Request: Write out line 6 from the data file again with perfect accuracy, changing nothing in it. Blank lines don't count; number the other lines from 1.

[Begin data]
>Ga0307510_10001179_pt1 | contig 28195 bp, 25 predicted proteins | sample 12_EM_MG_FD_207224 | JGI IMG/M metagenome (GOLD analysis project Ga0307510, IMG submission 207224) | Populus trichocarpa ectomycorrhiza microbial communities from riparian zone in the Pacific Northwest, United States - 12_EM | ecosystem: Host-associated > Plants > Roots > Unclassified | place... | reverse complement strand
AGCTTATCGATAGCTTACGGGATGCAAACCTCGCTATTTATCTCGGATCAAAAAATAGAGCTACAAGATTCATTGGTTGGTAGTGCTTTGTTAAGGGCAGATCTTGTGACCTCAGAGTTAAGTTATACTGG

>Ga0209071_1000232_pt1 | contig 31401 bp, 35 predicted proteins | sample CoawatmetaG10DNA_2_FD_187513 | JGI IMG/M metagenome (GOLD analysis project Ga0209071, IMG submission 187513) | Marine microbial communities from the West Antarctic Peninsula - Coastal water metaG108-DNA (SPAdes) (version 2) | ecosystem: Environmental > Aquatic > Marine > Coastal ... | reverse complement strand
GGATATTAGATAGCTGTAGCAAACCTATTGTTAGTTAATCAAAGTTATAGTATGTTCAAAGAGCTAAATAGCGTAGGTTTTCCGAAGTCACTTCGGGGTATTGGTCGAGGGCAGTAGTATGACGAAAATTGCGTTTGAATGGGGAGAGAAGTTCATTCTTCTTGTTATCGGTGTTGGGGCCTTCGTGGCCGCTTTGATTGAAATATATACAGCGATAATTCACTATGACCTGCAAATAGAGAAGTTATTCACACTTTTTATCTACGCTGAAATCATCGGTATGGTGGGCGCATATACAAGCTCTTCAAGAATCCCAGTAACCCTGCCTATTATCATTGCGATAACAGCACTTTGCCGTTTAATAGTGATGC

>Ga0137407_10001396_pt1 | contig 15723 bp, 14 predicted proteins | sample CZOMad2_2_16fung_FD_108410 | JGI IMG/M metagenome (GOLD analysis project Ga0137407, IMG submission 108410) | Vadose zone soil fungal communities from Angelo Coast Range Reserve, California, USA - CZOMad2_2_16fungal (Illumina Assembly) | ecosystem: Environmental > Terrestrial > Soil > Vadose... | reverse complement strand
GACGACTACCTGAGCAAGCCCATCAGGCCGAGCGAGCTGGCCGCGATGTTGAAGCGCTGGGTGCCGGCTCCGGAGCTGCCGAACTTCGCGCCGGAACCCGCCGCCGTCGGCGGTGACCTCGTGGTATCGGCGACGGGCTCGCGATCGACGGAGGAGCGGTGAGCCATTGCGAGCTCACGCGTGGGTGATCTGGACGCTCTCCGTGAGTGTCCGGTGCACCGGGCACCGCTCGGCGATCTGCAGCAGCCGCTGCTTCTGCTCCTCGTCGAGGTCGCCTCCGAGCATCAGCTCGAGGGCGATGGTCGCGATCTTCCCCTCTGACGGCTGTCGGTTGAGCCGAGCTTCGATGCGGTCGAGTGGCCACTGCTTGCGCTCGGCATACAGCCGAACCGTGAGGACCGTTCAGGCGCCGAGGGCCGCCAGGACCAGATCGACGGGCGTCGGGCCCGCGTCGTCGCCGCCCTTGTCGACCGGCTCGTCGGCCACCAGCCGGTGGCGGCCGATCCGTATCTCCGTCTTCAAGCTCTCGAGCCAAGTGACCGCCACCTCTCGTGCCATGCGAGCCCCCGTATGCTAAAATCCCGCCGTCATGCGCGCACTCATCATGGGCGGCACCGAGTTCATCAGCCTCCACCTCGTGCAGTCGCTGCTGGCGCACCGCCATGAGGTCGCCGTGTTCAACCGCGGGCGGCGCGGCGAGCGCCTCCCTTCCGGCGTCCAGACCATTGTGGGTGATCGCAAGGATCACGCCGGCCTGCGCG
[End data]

GACGACTACCTGAGCAAGCCCATCAGGCCGAGCGAGCTGGCCGCGATGTTGAAGCGCTGGGTGCCGGCTCCGGAGCTGCCGAACTTCGCGCCGGAACCCGCCGCCGTCGGCGGTGACCTCGTGGTATCGGCGACGGGCTCGCGATCGACGGAGGAGCGGTGAGCCATTGCGAGCTCACGCGTGGGTGATCTGGACGCTCTCCGTGAGTGTCCGGTGCACCGGGCACCGCTCGGCGATCTGCAGCAGCCGCTGCTTCTGCTCCTCGTCGAGGTCGCCTCCGAGCATCAGCTCGAGGGCGATGGTCGCGATCTTCCCCTCTGACGGCTGTCGGTTGAGCCGAGCTTCGATGCGGTCGAGTGGCCACTGCTTGCGCTCGGCATACAGCCGAACCGTGAGGACCGTTCAGGCGCCGAGGGCCGCCAGGACCAGATCGACGGGCGTCGGGCCCGCGTCGTCGCCGCCCTTGTCGACCGGCTCGTCGGCCACCAGCCGGTGGCGGCCGATCCGTATCTCCGTCTTCAAGCTCTCGAGCCAAGTGACCGCCACCTCTCGTGCCATGCGAGCCCCCGTATGCTAAAATCCCGCCGTCATGCGCGCACTCATCATGGGCGGCACCGAGTTCATCAGCCTCCACCTCGTGCAGTCGCTGCTGGCGCACCGCCATGAGGTCGCCGTGTTCAACCGCGGGCGGCGCGGCGAGCGCCTCCCTTCCGGCGTCCAGACCATTGTGGGTGATCGCAAGGATCACGCCGGCCTGCGCG